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Marco Werman: The partial shutdown of our federal government is the news story here in the US of course, but it's also fodder for a lot of international news coverage. Gary Younge is a feature writer and columnist for the British newspaper The Guardian. He's a Brit, but he's also based here in the US for many years, currently in Chicago, so he's got a unique perspective on what's going on in Washington right now. I asked him earlier for his reaction to the shutdown.
Gary Younge: It feels like America is feeling a bit more like Italy in terms of how it governs itself or doesn't govern itself.
Werman: What does that mean?
Younge: Well, in a permanent state of legislative governmental crisis, a kind of standoff that is perpetual and that, my personal take on it is that the Republicans are upset, so a kind of display of their resistance and their impotence actually, an acknowledgement that there's really nothing they can do about it but throw the toys out of the pram, which is what it looks like.
Werman: And Brits must see that and they see the government shutdown back when Clinton was president and phrases like fiscal cliff, sequester, government shutdown. All this drama. What do they make of it?
Younge: Brits are familiar with American politics. They can name the American president in the way that most Americans couldn't name the British president, for example. There isn't really a keen understanding of how American government works, and so the extent to which the president is described as the president of the free world, but can't, almost literally, make his trains run on time, then people wonder, well, how this can be. Then again there is a weariness. It feels like America has been living on the edge of some kind of cliff, a shutdown, debt ceiling, for a couple of years now. And there is a sense that somehow this would have been settled by the election, that that's what the election was about.
Werman: People know countries' dysfunctional governments quite well. What is distinctive about the American dysfunction right now?
Younge: The degree to which it sits in stark contradiction to America's self-image. I mean, first of all, Greece really did fall of a cliff. Italy ballets around cliffs habitually and has done so for a long time. And there is a sense in both Greece and Italy of, the world has a sense of dysfunctional government. Now if you were looking for a model for good government, you wouldn't look to Greece and Italy. The Greeks and the Italians don't generally suggest that they're the greatest country in the world and have a model which other people should follow. And they don't claim to be the leaders of the free world.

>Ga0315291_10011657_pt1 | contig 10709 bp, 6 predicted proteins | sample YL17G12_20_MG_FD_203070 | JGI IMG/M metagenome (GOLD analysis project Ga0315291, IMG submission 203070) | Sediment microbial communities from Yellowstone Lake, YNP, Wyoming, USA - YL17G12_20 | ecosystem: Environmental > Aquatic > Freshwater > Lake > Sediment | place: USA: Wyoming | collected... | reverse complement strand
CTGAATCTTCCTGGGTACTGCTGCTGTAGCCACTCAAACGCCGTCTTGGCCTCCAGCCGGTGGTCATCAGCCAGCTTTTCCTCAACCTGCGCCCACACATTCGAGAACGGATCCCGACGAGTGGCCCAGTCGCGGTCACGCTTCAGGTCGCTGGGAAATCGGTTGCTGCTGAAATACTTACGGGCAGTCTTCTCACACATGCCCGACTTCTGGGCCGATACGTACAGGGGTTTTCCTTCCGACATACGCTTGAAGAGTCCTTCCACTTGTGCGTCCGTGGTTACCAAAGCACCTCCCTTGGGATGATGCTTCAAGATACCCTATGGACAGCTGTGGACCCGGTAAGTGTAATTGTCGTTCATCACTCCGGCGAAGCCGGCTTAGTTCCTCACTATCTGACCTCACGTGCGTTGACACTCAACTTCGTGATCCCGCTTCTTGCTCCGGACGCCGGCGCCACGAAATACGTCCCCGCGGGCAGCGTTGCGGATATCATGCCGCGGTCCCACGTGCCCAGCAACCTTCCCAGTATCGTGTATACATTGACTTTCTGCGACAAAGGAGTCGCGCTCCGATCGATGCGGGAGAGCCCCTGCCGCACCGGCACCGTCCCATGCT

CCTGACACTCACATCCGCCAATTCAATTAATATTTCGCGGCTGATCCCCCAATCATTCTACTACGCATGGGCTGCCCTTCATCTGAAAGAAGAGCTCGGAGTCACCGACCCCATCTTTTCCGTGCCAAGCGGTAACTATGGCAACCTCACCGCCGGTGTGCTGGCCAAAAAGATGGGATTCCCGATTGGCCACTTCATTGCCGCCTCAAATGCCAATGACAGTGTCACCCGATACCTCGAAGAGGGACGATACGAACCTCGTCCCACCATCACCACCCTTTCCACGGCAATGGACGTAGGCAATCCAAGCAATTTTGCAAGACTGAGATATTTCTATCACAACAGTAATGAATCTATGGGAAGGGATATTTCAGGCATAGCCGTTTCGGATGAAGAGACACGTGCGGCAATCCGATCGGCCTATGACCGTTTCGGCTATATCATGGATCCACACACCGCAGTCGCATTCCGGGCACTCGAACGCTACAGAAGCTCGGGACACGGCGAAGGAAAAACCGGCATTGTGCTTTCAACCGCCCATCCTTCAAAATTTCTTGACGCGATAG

Werman: But your point is that the United States does.
Younge: The United States claims a level of supremacy, functionality, leadership, which is severely undermined by a perpetual series of self-inflicted crises, where the root of those crises are difficult to fathom for most Europeans. What they say is, why wouldn't you want health care? One of my friends wrote to me from England and said, 'What have Americans got against antibiotics?' And so the notion that not even universal health care would be the flashpoint for this crisis is difficult for people to grasp.
Werman: What do your readers make of that, because today, of course, is the day that the Affordable Care Act, or otherwise known as Obamacare, comes into effect. Does that kind of muddy the waters even more for your British readers who have this pretty amazing national health care system, and how do they see that whole discussion?
Younge: National Health Service is one of those things, although Brits will routinely complain about it, they will also stoutly defend it against any notion that it would ever be gotten rid of. It's the one thing Thatcher couldn't touch. So there was some sense that this argument had been won.
Werman: Gary, you're The Guardians' man in the US, more of a feature writer, been here for about ten years, you meet Americans, you write about this country and kind of interpret it for the UK. Why do you do the job you do?
Younge: I was actually trained as an interpreter, funnily enough.
Younge: Yes. Growing up black in Britain, as my parents are from Barbados, and I was born in Britain, there's a sense in which I've always been, always felt an outsider. And so speaking foreign languages, having that kind of anthropology, foreign languages, both literally and metaphorically, is actually kind of part of who I am. And there is something about relaying the language of a country. Not literally the language of a country, but finding someone who is a liberal who loves guns, finding someone who's a conservative who is pro-immigration. Finding a country's stories is always more complex than the stereotypes, not because the stereotypes don't exist, but because they are only part of the story.
Werman: Well, Gary Younge, thanks so much for coming in.
Younge: Thank you.
Werman: Gary Younge is a columnist for the British newspaper The Guardian. His latest book is "The Speech: The Story Behind Dr. Martin Luther King Jr.’s Dream."